I am a huge Alan Moore fan. In case readers are unfamiliar with him, Moore is a comic book author who has been basically re-inventing what comics can be.
I wrote about my Moore fandom here in 2011. Basically I think he has one foot in the superhero comics I grew up reading and one foot in a much more sophisticated comic book literature that interests me today. Moore more-or-less got fed up with the comic book industry and pretty much retired from comics around 2006. This left hardcore fans like me to re-read his old stuff… which is rewarding, because, like a lot of great artwork, it holds up well to repeated readings. I often notice subtler details and references that I missed in earlier readings.
This month, Alan Moore’s work returned to the new comic book shelves with the first issue of Crossed Plus One Hundred. Judging just the first of six planned issues, I will say that it looks like CPOH is not Moore’s greatest work. It’s basically a zombie story that takes place in a post-apocalyptic Mad Max future.
So far, what’s most fun about CPOH is Alan Moore’s playful take on what language will sound like in 2108. Moore has played with future speak before. Here’s some dialogue from Moore’s sci-fi The Ballad of Halo Jones which began publication in 1984:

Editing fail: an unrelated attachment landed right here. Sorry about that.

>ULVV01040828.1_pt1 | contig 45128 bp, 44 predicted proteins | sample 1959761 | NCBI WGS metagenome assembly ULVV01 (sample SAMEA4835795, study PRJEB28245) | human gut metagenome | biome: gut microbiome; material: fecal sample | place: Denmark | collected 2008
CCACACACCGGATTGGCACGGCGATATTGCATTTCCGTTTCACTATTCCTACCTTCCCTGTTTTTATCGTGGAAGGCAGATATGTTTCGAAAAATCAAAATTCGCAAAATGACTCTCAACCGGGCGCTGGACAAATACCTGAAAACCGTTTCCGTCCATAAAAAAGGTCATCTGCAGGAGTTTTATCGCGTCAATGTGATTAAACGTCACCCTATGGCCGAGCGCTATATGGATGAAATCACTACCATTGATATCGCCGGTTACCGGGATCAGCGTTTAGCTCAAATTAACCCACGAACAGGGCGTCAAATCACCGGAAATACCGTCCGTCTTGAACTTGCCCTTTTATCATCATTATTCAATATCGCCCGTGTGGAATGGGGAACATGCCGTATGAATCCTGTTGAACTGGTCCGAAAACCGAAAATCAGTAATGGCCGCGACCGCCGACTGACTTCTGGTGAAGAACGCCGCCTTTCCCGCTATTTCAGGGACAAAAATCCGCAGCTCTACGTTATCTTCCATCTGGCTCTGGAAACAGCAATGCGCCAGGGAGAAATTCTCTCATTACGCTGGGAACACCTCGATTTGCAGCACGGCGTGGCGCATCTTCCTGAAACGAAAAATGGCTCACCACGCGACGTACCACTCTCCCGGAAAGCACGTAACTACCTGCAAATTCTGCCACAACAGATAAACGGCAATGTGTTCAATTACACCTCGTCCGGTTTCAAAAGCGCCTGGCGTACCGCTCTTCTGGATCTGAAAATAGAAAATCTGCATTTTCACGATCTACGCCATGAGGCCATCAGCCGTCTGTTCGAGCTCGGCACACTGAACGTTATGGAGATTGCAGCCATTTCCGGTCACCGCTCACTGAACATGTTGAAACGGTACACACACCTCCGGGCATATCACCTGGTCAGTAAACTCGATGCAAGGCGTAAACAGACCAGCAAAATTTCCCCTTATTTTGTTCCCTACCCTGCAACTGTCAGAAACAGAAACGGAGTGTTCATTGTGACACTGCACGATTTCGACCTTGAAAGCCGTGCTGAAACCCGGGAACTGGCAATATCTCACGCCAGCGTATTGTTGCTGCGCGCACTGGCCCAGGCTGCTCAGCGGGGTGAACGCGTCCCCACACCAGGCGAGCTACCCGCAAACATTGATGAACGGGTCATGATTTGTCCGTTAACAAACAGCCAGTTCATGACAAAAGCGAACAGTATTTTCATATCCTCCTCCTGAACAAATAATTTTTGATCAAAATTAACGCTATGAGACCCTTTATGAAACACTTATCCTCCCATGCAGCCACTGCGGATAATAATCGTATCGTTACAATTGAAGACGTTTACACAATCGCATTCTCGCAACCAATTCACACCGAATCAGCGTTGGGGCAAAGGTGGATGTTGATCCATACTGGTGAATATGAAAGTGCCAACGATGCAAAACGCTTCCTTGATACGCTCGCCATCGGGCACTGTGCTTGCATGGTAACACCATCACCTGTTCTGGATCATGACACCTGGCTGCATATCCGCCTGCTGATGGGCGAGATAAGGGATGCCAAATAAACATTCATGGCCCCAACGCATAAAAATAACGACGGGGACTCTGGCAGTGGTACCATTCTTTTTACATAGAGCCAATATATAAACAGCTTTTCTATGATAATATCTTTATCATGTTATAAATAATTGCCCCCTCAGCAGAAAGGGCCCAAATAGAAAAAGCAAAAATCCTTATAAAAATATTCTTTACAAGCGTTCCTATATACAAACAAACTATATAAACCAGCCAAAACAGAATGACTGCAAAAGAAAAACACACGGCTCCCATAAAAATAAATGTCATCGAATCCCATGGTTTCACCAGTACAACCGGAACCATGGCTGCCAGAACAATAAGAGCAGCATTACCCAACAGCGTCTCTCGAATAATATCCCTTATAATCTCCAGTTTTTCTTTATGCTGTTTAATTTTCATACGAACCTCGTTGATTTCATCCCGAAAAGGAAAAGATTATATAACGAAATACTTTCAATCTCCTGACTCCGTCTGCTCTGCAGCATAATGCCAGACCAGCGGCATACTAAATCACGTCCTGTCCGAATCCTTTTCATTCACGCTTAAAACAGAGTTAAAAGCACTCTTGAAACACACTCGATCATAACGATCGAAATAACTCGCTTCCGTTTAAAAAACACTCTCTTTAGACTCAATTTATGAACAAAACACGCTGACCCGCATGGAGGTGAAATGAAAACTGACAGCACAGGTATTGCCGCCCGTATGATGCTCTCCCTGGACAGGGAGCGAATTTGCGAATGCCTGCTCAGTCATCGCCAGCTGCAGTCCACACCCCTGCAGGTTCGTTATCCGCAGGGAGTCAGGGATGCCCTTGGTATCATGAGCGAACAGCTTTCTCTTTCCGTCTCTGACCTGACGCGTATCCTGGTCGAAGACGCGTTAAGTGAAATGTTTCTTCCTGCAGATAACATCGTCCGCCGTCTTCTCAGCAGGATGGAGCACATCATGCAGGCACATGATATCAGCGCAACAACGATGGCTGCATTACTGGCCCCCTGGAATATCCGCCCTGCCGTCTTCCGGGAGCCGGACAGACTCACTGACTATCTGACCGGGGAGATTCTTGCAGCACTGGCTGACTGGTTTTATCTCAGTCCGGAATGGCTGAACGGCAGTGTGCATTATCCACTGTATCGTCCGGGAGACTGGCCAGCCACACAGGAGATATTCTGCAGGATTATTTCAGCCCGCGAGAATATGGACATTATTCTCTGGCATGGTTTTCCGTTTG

You’ll both wind up crumped in a side-artery! (Page 3, panel 3 from the first Halo Jones episode)
And, from a Spawn/WildC.A.T.S. team-up published in 1996, here’s dialogue from a future version of a character named Zealot who has traveled back to the present day:
Wow! I can’t boot this. We’re really in the Halo Building and it’s all in one piece. It’s wholly ineffable! (Page 21 panel 1 from the collection Wild Worlds)
Back to Crossed Plus One Hundred, Moore posits that human language in 2108 will be about as different from contemporary English as contemporary English is from Shakespeare’s English. Yes, you can still make out what people are saying, but it’s sometimes confusing and disorienting. Some reviewers, including my wife Carrie, found some of the future-speak difficult to understand. Some reviewers praised it. Some of it is kind of impenetrable on first read. Here’s one opaque example: (Sorry even more confusing out of context)
And you’re rashed at me, so I don’t opsy Jackson. Crunk caspers you, maybe.
I am just going to leave that one for a bit (maybe use my glossary if you want to decipher.)
Here’s another CPOH example — an exchange between two characters named Cautious and Future: (Yes – the younger characters have non-traditional names, reminiscent of the way early American protestants would name their kids Silence and Prudence.)
Cautious: No. The logic’s oh-eight. We lossed all our information. What kind of mother does that?
Future: Cautious, you’re petrol.
What does it all mean? Translation after the jump. Read the rest of this entry »